Libs are getting worried that Biden’s verbal blunders could make him unelectable.
Just yesterday, in Iowa, Biden said that people who have extra money use it for a variety of things including that they “go to the haberdasher more.”
Do most voters even know what a haberdasher is these days?
Does Joe know that people go online to buy menswear these days instead of popping down to the local haberdasher?
Fortunately, it appears that most of the people in the audience were old enough to know what Joe was talking about.
Check out this brief clip:
At a town hall in Maquoketa, Iowa this afternoon, Joe Biden talked about people going to "haberdasher."
Had to look it up, but after clipping coupons on the stock market, you cannot buy a record player at a haberdasher. pic.twitter.com/YDtf4faij9
— Steve Guest (@SteveGuest) October 30, 2019
Yikes. That wasn’t the best move for 2019.
Could you even imagine President Trump using the word “haberdasher” in a sentence while campaigning?
Neither can I.
It’s a word from a bygone era.
President Trump is about as contemporary as they come. He communicates effectively via social media — including using gifs and memes, much to the consternation of the Media(D) — he understands the power of humor, pop culture, celebrity, and especially branding. His rallies are more like a rock concert mixed with a stand-up comedy routine than a political event. It’s “politainment,” if you will.
Joe — not so much. His debate performances were lackluster, he used outdated references, and he cut himself off several times.
Despite Joe being just 3 years older than President Trump, the difference seems vast.
From The New York Times:
Six months into his presidential campaign, Mr. Biden is still delivering uneven performances on the debate stage and on the campaign trail in ways that can undermine his message. He takes circuitous routes to the ends of sentences, if he finishes them at all. He sometimes says the opposite of what he means (“I would eliminate the capital gains tax — I would raise the capital gains tax” he said in this month’s debate). He has mixed up countries, cities and dates, embarked on off-message asides and sometimes he simply cuts himself off.
That choppy speaking style puts Mr. Biden at a disadvantage as his front-runner status erodes and he confronts growing pressure to expand his appeal with voters and donors. He faces intensifying competition for moderate support, a formidable liberal foe in Elizabeth Warren, attacks on his family by Mr. Trump and Republicans, and a troubling cash crunch.
At a time when he most needs to convey confidence and forcefulness, some Democrats say, he is instead getting in his own way.
His “Go to Joe 30330” moment — confusing a phone number with a website — at the Democratic debate shows just how out of touch he is with tech which is such a huge part of normal, American life.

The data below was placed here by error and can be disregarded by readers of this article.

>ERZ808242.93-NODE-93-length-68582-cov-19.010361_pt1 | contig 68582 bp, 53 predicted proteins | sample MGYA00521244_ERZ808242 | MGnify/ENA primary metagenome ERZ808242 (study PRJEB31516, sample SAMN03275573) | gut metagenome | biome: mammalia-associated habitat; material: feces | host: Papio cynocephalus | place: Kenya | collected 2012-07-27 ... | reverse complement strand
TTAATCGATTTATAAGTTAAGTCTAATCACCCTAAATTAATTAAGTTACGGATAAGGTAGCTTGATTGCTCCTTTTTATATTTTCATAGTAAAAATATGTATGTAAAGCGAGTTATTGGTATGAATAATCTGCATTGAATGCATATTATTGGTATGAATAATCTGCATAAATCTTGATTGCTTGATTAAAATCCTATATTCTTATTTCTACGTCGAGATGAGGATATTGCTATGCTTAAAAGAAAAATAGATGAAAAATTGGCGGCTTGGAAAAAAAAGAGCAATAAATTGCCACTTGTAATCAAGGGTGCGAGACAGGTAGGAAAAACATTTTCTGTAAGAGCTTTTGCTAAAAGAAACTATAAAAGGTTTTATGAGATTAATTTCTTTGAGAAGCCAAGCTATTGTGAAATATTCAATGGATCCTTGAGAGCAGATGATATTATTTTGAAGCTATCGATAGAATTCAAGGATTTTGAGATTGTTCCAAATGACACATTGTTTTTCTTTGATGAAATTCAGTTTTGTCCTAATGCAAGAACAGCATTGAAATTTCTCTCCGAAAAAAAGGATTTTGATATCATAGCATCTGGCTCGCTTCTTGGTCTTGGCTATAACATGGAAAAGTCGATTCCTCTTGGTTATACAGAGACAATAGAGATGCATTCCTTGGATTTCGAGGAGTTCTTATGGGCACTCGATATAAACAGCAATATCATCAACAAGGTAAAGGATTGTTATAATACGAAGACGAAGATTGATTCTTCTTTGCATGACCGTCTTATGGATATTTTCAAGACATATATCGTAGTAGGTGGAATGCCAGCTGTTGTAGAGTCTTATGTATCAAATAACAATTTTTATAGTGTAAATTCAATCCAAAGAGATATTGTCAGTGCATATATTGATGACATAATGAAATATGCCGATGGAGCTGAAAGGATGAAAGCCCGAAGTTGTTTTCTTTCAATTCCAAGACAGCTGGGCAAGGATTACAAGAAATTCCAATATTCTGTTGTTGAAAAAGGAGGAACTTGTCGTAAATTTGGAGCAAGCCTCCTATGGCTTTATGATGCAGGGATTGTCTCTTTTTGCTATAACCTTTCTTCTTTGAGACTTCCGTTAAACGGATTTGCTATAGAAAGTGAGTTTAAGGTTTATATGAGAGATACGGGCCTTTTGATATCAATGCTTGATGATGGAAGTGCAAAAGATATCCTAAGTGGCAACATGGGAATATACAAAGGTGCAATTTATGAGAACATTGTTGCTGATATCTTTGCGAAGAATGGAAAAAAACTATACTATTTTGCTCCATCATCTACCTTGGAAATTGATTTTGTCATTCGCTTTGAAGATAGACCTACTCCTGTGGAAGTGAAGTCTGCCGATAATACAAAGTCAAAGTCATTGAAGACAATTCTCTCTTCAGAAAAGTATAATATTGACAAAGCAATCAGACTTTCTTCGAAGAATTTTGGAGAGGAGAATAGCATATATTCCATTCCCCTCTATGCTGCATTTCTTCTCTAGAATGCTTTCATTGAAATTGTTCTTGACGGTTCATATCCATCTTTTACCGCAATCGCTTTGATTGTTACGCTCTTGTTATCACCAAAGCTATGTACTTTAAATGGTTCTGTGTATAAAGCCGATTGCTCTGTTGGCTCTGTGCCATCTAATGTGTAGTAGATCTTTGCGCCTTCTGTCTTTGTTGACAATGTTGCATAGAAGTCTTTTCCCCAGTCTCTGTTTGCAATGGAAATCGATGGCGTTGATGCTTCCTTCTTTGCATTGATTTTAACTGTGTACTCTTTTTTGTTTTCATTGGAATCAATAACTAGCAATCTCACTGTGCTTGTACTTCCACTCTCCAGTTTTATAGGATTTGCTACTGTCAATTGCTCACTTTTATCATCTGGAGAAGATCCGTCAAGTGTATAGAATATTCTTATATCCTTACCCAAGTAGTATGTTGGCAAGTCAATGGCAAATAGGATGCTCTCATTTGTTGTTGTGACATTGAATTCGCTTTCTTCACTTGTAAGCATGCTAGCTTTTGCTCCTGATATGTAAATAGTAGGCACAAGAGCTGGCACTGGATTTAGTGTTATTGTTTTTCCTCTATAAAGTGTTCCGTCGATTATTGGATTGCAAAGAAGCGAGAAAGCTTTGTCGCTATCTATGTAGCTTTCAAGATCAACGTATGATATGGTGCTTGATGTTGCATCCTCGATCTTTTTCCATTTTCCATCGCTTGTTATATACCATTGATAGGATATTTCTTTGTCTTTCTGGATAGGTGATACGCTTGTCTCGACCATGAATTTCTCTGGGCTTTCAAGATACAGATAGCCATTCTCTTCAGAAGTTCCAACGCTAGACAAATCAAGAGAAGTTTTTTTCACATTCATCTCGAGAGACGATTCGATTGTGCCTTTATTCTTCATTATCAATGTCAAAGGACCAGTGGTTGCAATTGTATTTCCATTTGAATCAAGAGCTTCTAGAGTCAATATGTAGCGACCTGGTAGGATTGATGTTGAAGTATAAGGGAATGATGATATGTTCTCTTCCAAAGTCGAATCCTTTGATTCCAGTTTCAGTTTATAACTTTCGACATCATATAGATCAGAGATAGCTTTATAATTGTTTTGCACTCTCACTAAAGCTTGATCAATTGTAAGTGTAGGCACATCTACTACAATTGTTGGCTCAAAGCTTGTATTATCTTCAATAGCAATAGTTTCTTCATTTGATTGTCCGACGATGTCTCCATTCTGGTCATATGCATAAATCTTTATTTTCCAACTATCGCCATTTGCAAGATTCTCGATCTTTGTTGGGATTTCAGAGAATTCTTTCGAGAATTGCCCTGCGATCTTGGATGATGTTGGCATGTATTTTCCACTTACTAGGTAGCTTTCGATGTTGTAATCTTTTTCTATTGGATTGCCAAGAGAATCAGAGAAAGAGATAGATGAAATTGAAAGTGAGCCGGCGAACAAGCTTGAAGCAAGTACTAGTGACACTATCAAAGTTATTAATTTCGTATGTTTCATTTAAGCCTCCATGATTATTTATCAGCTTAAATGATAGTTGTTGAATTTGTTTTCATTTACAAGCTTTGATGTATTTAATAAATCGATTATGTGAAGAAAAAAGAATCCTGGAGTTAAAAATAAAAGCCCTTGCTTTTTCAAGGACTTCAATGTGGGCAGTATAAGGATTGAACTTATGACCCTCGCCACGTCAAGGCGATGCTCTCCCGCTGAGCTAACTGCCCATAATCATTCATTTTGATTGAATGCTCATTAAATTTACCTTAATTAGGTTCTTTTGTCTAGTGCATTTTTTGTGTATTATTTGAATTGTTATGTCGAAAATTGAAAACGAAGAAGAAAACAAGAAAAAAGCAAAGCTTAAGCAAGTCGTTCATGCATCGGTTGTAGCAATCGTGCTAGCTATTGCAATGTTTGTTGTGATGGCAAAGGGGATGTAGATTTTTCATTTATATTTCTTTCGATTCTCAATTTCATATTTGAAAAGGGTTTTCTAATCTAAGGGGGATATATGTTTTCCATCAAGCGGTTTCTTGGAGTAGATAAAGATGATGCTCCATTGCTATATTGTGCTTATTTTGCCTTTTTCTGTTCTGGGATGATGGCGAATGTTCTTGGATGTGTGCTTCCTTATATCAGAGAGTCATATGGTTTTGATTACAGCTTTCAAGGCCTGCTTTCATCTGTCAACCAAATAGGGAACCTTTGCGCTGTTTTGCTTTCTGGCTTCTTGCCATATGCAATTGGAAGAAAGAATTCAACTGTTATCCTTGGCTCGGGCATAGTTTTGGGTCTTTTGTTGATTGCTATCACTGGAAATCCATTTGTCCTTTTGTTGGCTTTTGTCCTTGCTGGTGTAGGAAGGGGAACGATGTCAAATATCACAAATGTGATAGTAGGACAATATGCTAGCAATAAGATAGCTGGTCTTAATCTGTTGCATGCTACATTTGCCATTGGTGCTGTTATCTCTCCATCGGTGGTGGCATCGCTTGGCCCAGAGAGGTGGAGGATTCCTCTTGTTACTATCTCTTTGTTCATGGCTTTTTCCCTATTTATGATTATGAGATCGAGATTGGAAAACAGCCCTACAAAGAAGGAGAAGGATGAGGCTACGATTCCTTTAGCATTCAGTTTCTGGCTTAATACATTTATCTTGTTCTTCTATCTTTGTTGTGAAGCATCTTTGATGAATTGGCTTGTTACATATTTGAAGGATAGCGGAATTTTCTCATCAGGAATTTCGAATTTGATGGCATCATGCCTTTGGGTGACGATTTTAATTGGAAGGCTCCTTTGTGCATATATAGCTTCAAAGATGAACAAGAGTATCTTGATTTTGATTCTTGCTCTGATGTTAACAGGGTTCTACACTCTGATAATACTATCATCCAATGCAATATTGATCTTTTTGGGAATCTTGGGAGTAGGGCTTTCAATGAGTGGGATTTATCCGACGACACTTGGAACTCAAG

Taken with his comments earlier this month about “clipping coupons for the stock market” and in September when he urged parents — especially those with lower incomes — to turn on the “record player at night,” Joe Biden’s use of language reveals just how old he is. Not to mention Biden’s story about Corn Pop, the “bad dude” that he says he called “Esther” because he had to wear a bathing cap at a public swimming pool due to the pomade in his hair.
Speaking of water… remember that awkward moment at the CNN LGBTQ+ forum where he spoke to Anderson Cooper about gay bath houses?
Joe Biden is a walking talking anachronism. What in the hell is he talking about? What’s the context? Gay bath houses in San Francisco were all closed by 1987.pic.twitter.com/STWNpfLcik
— Dave Id (@DaveId) October 11, 2019
He’s a relic from another era — a curious piece of history that belongs in a museum.
In Iowa and nationally, worries about Mr. Biden’s speaking style are often intertwined with concerns about his age — though his allies and former staffers say he has long been prone to misspeaking.
Mr. Biden has said it is fair to raise his age, and in one of his stronger moments at the last debate, said that “with it comes wisdom.” In a statement over the summer, his doctor said that he was in “excellent physical condition.”
But several public appearances have intensified questions about his ability to connect in this political moment.
Source: New York Times
Now that he keeps making these very dated references, liberals are beginning to get really worried as their front-runner is alienating himself with voters by his language.
The longer he is on the trail, the more he reminds voters that he’s been in office since Nixon’s win over McGovern. It also reminds voters that he has accomplished very little in those 40+ years other than failing to become the Democratic nominee twice and then he was finally selected as Obama’s running mate because Barry wasn’t keen on being that one heartbeat between Hillary and the Presidency.
Joe says that he is going to fix what’s broken in the government — you know, that government that he has been a part of for more than half his life.
There is only one correct response to that sort of campaigning.